Nehesy

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Nehesy Aasehre (Nehesi) was a ruler of the early 14th Dynasty of Egypt, either the second or the sixth pharaoh of this dynasty, who reigned for a short time c. 1705 BC during the Second Intermediate Period.[1] He ruled from Avaris over the eastern Nile Delta.


Family[edit]

In his review of the Second Intermediate Period, egyptologist Kim Ryholt proposed that Nehesy was the son and direct successor of pharaoh Sheshi with a queen named Tati.[1] Egyptologist D. Baker, who also shares this opinion, posits that Tati must have been Nubian or of Nubian descent, hence Nehesy's name meaning The Nubian.[2] The 14th dynasty being of Canaanite origin, Nehesy is also believed to be of Canaanite descent.[2]

Four scarabs found, including one from Semna in Nubia and three of unknown provenance, point to a temporary coregency with his father. Furthermore, one scarab mentions Nehesy as King's son and a further 22 as Eldest king son. K. Ryholt and D. Baker thus hold the view that Nehesy became the heir to the throne after the death of his elder brother, Prince Ipqu.[1][2]

Manfred Bietak and Jürgen von Beckerath believe that Nehesy was the second ruler of the 14th dynasty. Bietak further posits that his father was an Egyptian military or administrator, who funded an independent kingdom centered on Avaris and controlling the northeastern Nile Delta at the expense of the concurrent 13th dynasty.

Attestation[edit]

Drawing of the obelisk of pharaoh Nehesy from Raahu.

In spite of a very short reign of around a year, Nehesy is the best attested ruler of the 14th dynasty. Accoding to Ryholt's latest reading of the Turin canon, Nehesy is attested there on 1st entry of the 9th column (Gardiner, entry 8.1) and is the first king of the 14th dynasty whose name is preserved on this king list.

Nehesy is further attested by numerous scarabs and a pair of steles bearing his name, originally at Tell Habwe. Additionally, a fragmentary obelisk from the Temple of Seth in Raahu bears his name together with the inscription "king's eldest son". Finally, a seated statue, later usurped by Merenptah, is believed to have originally belonged to Nehesy. It is inscribed with "Seth, Lord of Avaris" and is now in Tell el Muqdam.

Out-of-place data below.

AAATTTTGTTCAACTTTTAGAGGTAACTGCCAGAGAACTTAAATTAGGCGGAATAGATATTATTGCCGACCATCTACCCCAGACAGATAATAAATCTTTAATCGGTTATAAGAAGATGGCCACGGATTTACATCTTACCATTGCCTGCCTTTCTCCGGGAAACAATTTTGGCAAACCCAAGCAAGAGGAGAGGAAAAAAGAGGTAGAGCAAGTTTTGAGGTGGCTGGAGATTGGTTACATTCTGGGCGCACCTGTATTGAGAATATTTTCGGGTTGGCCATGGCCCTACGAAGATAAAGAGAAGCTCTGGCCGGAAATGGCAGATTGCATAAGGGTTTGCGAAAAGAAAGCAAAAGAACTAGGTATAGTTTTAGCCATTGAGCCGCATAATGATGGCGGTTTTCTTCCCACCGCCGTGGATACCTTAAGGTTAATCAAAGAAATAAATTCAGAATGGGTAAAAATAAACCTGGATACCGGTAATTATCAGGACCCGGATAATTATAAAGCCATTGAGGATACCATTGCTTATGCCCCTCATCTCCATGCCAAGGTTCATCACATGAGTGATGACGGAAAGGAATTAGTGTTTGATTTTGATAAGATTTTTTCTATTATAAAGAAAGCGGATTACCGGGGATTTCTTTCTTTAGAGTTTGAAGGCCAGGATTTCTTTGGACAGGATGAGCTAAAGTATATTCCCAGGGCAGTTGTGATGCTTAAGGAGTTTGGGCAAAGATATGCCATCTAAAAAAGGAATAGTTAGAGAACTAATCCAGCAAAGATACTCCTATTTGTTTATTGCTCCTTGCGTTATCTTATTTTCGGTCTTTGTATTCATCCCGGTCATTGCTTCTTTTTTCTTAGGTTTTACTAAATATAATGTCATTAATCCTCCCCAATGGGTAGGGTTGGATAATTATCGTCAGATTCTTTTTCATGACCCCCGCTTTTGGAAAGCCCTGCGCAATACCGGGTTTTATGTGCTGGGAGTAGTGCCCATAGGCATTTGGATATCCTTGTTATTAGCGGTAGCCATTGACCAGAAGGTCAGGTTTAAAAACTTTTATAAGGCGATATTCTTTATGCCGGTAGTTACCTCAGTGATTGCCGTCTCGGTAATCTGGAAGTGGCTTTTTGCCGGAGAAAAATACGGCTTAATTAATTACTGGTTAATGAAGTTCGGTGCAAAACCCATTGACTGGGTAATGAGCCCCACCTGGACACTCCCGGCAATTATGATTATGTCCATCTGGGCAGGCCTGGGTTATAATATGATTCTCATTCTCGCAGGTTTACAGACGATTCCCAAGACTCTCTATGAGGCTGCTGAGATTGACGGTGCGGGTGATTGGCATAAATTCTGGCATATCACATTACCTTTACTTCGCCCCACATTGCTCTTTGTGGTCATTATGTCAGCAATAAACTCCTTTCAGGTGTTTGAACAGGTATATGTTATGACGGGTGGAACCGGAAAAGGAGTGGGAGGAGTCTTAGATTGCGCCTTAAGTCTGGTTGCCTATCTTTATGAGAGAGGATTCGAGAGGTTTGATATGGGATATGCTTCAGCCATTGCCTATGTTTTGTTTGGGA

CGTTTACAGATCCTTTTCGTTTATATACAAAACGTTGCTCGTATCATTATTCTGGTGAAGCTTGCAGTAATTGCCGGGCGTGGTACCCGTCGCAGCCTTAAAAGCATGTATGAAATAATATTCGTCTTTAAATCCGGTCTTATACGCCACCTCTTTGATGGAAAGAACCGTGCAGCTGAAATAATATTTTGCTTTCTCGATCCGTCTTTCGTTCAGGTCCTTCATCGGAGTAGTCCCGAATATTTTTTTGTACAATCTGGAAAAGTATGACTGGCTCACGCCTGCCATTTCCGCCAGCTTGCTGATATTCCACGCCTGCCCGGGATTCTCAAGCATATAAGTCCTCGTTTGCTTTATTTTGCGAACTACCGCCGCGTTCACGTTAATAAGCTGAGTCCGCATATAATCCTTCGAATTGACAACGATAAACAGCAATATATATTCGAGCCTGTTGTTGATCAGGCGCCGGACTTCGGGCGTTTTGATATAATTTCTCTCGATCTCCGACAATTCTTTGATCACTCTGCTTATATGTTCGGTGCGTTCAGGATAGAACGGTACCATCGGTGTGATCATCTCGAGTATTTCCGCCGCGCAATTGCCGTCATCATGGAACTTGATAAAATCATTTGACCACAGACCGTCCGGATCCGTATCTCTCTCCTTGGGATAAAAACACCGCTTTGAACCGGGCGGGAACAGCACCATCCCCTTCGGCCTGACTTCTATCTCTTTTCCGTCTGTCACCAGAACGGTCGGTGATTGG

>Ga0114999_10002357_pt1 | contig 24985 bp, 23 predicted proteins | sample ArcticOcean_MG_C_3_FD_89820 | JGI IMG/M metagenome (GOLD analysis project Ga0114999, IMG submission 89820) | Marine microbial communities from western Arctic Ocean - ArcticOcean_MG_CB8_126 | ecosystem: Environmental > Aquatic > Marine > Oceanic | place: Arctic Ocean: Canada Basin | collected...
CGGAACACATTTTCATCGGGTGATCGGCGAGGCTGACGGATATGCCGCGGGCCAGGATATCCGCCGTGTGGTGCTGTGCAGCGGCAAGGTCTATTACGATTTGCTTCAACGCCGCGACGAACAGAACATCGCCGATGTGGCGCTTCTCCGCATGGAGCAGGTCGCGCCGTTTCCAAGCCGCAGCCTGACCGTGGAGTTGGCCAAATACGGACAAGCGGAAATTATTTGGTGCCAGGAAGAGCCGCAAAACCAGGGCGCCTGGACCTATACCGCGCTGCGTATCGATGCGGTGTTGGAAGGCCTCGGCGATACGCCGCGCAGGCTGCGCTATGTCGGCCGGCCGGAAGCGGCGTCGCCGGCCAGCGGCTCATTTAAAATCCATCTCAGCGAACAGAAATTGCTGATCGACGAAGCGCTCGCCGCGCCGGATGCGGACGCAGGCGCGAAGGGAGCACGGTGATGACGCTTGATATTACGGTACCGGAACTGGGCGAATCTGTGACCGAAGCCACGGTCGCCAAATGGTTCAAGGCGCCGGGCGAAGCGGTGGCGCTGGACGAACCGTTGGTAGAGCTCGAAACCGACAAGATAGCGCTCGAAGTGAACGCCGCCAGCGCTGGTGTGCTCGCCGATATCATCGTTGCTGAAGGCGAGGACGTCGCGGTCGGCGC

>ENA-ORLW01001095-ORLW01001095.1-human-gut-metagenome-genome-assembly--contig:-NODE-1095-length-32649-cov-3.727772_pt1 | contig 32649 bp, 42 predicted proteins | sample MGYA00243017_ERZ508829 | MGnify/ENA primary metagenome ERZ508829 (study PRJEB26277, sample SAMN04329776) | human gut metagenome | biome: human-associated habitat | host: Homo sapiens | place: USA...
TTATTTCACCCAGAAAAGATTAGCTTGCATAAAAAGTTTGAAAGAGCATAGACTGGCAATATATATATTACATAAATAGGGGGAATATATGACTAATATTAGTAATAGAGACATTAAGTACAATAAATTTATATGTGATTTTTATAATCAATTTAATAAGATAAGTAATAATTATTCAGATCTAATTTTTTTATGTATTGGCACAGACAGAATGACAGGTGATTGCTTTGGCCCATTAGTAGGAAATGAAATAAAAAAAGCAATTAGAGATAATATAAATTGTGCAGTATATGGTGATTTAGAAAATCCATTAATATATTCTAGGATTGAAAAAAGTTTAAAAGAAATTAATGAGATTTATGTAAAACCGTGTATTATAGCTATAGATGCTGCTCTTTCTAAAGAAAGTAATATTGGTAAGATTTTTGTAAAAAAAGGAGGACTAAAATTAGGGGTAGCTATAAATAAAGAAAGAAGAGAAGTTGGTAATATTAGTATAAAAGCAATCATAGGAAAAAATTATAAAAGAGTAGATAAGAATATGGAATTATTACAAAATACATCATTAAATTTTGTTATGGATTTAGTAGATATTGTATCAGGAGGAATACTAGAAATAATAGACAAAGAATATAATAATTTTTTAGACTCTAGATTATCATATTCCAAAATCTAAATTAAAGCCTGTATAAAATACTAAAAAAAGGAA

Reign[edit]

According to the Austrian egyptologist Manfred Bietak, Nehesy's 14th dynasty kingdom started during the late 13th Dynasty, around or just after 1710 BC, as a result of the slow disintegration of the 13th Dynasty. After this event, "no single ruler was able to control the whole of Egypt" until Ahmose I captured this city.[3] Alternatively, egyptologist K. Ryholt believes that the 14th dynasty started a century before Nehesy's reign, c. 1805 BC during Sobekneferu's reign. Since the 13th dynasty was the direct continuation of the 12th, he proposes that the birth of the 14th is the origin of the distinction between the 12th and the 13th in the Egyptian tradition.[1]

Nehesy's authority may have"encompassed the eastern Delta from Tell el-Muqdam to Tell el-Habua (where his name occurs), but the universal practise of usurpation and quarrying of earlier monuments complicates the picture. Given that the only examples that were certainly found at the sites where they once stood are those from Tell el-Habua and Tell el-Daba, his kingdom may actually have been much smaller."[4]

After Nehesy's death, the 14th dynasty continued to rule in the Delta region of Lower Egypt with a number of ephemeral or short-lived rulers until 1650 BC when the Hyksos 15th Dynasty conquered the Delta.[5] Nehesy seems to have been remembered long after his death as several locations in the eastern Delta bore names such as "The mansion of Pinehsy" and "The Place of the Asiatic Pinehsy", Pinehsy being a late Egyptian rendering of Nehesy.

See also[edit]

References[edit]

  1. ^ a b c d e K.S.B. Ryholt: The Political Situation in Egypt during the Second Intermediate Period, c.1800–1550 BC, Carsten Niebuhr Institute Publications, vol. 20. Copenhagen: Museum Tusculanum Press, 1997, excerpts available online here.
  2. ^ a b c Darrell D. Baker: The Encyclopedia of the Pharaohs: Volume I - Predynastic to the Twentieth Dynasty 3300–1069 BC, Stacey International, ISBN 978-1-905299-37-9, 2008, p. 277
  3. ^ Janine Bourriau, "The Second Intermediate Period (c.1650-1550 BC)" in Ian Shaw (ed.) The Oxford History of Ancient Egypt, Oxford University Press, 2000. pp.190, 192 & 194
  4. ^ Bourriau in The Oxford History of Ancient Egypt, p.191
  5. ^ Bourriau in The Oxford History of Ancient Egypt, p.194
Preceded by
Sheshi
Pharaoh of Egypt
Fourteenth Dynasty
Succeeded by
Khakherewre